What you need to know
- Microsoft is wrestling with three major regulators over its attempt to acquire Activision Blizzard.
- As part of the proceedings, Microsoft has revealed that Sony has set up “exclusion” deals for third-party games on PlayStation.
- It seems that Final Fantasy 7 Remake, Final Fantasy 16, and Silent Hill 2 Remake will never hit Xbox, despite the associated publishers’ silence on the matter.
- Microsoft also listed From Software’s Bloodborne as an example of a third-party developed game that has been blocked from non-PlayStation platforms, which could imply that the oft-requested Windows PC port is out of the question too. Sony has been friendlier towards PC in recent years, though, so I’m keeping the hopium close for this one.
The drama over the Activision Blizzard acquisition is heating up, as Microsoft steps up its engagement of regulators.
Yesterday, Microsoft published its response to the United States FTC over its lawsuit, skewering its odd position of wanting to protect the market leader over consumers. Microsoft published a similar response to the UK CMA as well a couple of months ago and seemingly confirmed that what many of us already expected was true.
When Final Fantasy VII Remake was announced, it was revealed as a timed exclusive, complete with a countdown timer as to how long it would remain exclusive to PlayStation. This led many Xbox fans to expect FF7R would eventually hit Microsoft’s console, but alas, it simply hasn’t been the case. It seems Square Enix’s “timed exclusivity” periods pertain only to the PC versions of their games, given that FF7R is now available on Steam for Windows.
In case you missed it (spotted by KoreaXboxNews), Microsoft confirmed as much in its response to the UK regulator, claiming that Sony has set up permanent exclusion deals for games like Bloodborne, Final Fantasy XVI, and the upcoming Silent Hill 2 remake.
“In addition to having outright exclusive content, Sony has also entered into arrangements with third-party publishers which require the “exclusion” of Xbox from the set of platforms these publishers can distribute their games on. Some prominent examples of these agreements include Final Fantasy VII Remake (Square Enix), Bloodborne (From Software), the upcoming Final Fantasy XVI (Square Enix) and the recently announced Silent Hill 2 remastered (Bloober team).”
While there have been some slivers of hope that Final Fantasy 7 Remake and Final Fantasy 16 may eventually hit Xbox, it seems this oft-overlooked passage from October’s CMA filing may put the final nail in the coffin.
Final Fantasy 7 Remake is an excellent action RPG reimagining of the classic 90s JRPG, with infectious combat mechanics and dozens of hours of nostalgic exploration to partake in. Final Fantasy 16 is also looking rather excellent, too, and Bloober Team’s Silent Hill 2 Remake will be a fascinating project, given the franchise’s legendary status. Xbox won’t get any of them, though, which arguably strengthens Microsoft’s case with regard to exclusive content.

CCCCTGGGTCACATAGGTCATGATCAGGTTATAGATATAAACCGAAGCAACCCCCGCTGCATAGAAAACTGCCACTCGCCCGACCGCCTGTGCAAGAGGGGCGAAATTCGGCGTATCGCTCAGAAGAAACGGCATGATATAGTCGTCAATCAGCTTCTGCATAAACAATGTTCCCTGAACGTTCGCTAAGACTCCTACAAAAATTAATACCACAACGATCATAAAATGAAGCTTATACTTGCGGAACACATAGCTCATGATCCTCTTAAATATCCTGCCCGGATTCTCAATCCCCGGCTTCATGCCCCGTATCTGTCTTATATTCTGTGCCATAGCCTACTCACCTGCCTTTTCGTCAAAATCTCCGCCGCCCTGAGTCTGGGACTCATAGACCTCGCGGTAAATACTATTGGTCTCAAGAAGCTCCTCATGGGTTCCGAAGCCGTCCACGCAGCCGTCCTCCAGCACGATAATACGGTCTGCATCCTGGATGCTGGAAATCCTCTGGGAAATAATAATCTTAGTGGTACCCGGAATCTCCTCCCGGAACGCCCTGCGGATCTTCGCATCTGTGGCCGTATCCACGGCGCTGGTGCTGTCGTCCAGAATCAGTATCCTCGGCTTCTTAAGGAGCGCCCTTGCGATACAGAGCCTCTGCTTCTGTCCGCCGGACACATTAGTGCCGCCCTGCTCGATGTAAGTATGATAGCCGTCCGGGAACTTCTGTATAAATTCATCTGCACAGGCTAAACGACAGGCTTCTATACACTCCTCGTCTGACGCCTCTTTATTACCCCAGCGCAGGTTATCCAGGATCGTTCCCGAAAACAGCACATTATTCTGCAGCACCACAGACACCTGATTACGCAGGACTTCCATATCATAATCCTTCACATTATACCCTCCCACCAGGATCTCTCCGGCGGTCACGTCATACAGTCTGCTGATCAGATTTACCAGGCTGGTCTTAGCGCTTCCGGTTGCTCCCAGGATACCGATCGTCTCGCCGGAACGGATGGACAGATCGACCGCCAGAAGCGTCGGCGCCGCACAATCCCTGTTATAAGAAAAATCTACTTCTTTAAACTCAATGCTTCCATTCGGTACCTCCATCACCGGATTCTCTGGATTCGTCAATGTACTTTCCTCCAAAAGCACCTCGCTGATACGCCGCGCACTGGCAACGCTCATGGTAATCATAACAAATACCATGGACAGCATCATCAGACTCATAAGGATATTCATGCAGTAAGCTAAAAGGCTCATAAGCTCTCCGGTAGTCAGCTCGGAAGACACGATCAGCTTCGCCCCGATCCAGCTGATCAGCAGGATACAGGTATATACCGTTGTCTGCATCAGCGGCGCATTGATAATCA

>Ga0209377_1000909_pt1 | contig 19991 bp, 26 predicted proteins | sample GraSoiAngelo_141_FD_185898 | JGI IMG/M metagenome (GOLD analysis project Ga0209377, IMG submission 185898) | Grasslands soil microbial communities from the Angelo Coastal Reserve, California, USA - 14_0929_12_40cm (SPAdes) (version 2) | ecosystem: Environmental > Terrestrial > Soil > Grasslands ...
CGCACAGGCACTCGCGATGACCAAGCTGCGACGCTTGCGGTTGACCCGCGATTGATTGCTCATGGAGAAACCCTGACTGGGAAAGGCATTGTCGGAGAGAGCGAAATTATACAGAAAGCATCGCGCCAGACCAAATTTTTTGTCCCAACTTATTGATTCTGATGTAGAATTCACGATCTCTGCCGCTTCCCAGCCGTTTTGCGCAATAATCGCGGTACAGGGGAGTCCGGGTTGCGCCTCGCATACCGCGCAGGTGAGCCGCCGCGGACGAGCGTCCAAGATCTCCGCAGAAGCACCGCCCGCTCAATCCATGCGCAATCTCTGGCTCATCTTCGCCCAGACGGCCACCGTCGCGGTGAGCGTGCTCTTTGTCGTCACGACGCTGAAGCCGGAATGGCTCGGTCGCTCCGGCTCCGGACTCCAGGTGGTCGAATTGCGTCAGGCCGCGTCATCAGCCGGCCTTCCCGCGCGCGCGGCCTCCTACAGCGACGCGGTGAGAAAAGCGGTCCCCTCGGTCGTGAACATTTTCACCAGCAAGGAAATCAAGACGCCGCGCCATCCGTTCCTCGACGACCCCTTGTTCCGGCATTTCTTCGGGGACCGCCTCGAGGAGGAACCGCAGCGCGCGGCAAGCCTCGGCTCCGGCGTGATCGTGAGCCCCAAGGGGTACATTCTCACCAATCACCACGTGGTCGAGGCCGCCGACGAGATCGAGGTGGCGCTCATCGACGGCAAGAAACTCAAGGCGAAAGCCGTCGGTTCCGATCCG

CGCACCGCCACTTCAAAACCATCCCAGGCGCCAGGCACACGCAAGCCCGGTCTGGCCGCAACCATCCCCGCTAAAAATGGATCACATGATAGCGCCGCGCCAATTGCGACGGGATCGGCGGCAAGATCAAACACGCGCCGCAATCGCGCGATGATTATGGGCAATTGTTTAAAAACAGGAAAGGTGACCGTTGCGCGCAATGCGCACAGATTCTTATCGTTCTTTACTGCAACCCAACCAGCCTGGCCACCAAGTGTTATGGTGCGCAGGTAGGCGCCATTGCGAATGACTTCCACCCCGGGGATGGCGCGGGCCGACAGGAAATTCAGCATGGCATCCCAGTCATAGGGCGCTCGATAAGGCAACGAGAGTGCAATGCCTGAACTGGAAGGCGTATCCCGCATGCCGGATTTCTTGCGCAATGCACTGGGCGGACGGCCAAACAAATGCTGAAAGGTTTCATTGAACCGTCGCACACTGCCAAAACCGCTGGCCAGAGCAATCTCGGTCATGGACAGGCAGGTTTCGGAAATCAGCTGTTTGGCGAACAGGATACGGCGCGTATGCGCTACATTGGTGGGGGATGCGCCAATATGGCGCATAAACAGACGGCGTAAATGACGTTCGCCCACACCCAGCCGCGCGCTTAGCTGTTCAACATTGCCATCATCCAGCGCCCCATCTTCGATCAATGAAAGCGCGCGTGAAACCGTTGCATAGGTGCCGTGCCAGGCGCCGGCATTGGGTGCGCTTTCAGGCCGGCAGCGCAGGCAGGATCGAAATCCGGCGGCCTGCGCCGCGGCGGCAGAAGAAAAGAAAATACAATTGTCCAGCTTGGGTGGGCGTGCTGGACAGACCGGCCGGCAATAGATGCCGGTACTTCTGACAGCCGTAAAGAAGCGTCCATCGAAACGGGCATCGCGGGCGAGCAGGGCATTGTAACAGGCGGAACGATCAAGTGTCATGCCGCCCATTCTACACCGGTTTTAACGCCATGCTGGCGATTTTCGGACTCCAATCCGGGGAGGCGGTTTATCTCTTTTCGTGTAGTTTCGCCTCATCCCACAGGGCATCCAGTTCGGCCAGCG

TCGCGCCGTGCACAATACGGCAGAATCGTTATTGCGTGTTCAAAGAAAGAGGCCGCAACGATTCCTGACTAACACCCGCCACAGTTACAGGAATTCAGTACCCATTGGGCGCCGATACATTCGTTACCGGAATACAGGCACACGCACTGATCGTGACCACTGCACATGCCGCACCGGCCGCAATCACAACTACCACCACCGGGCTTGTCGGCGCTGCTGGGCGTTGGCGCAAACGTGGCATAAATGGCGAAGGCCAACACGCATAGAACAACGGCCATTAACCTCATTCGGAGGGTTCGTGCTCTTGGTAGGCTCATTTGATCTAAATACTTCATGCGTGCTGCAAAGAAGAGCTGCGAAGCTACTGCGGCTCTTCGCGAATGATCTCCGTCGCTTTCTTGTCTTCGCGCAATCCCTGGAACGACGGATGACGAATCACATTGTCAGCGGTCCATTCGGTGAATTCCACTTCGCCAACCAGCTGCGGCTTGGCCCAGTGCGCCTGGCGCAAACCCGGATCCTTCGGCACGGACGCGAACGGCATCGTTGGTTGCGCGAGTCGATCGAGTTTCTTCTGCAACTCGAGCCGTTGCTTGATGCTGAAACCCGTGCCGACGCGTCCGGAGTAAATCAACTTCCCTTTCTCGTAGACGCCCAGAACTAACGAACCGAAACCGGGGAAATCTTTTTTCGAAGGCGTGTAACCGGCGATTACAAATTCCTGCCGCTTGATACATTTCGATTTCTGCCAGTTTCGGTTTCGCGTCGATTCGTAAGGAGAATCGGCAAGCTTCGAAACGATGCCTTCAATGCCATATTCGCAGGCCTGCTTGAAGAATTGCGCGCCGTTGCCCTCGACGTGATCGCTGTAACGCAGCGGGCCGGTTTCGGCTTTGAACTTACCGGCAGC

Windows Central’s take
Microsoft has engaged in similar deals in the past, although not so much recently. Games like Ryse and Sunset Overdrive from the Xbox One generation could be compared to Sony’s deal for Bloodborne, for example. Microsoft generally hasn’t entered into third-party deals that fully precluded competing platforms from franchises that previously existed on competitor platforms, though. Rise of the Tomb Raider was a brief timed exclusive for Xbox, and Microsoft was skewered in the wider games press for having dared to take such a deal — something Sony now does with impunity, to the criticism of none.
Microsoft acknowledged in the same CMA brief that exclusive strategies are not uncommon. At the end of the day, Sony is doing the right thing for its customers and shareholders, and Microsoft’s admission that games like Elder Scrolls VI and Starfield will be fully Xbox exclusive mirrors the importance of exclusive content. Regulators wouldn’t (or at least shouldn’t) argue that Netflix or Disney+ need to exchange content with each other for free. It would be great if all content was available on one platform for the sake of convenience, but if there was only one platform that existed, who knows how high prices would end up being set? Competition is what drives prices down, competition is what inspires innovation in new features, higher quality, and new technology.
For me, Sony’s exclusivity deals just represent more evidence that Microsoft should be allowed to pick up Activision Blizzard. For Microsoft to compete with Nintendo and Sony, it needs more of those big-name franchises under its banner, and for consumers, getting them into Xbox Game Pass is the kind of value that only competition can deliver. Regulators’ odd pandering to the status quo is quite literally harming competition — something they are supposed to foster.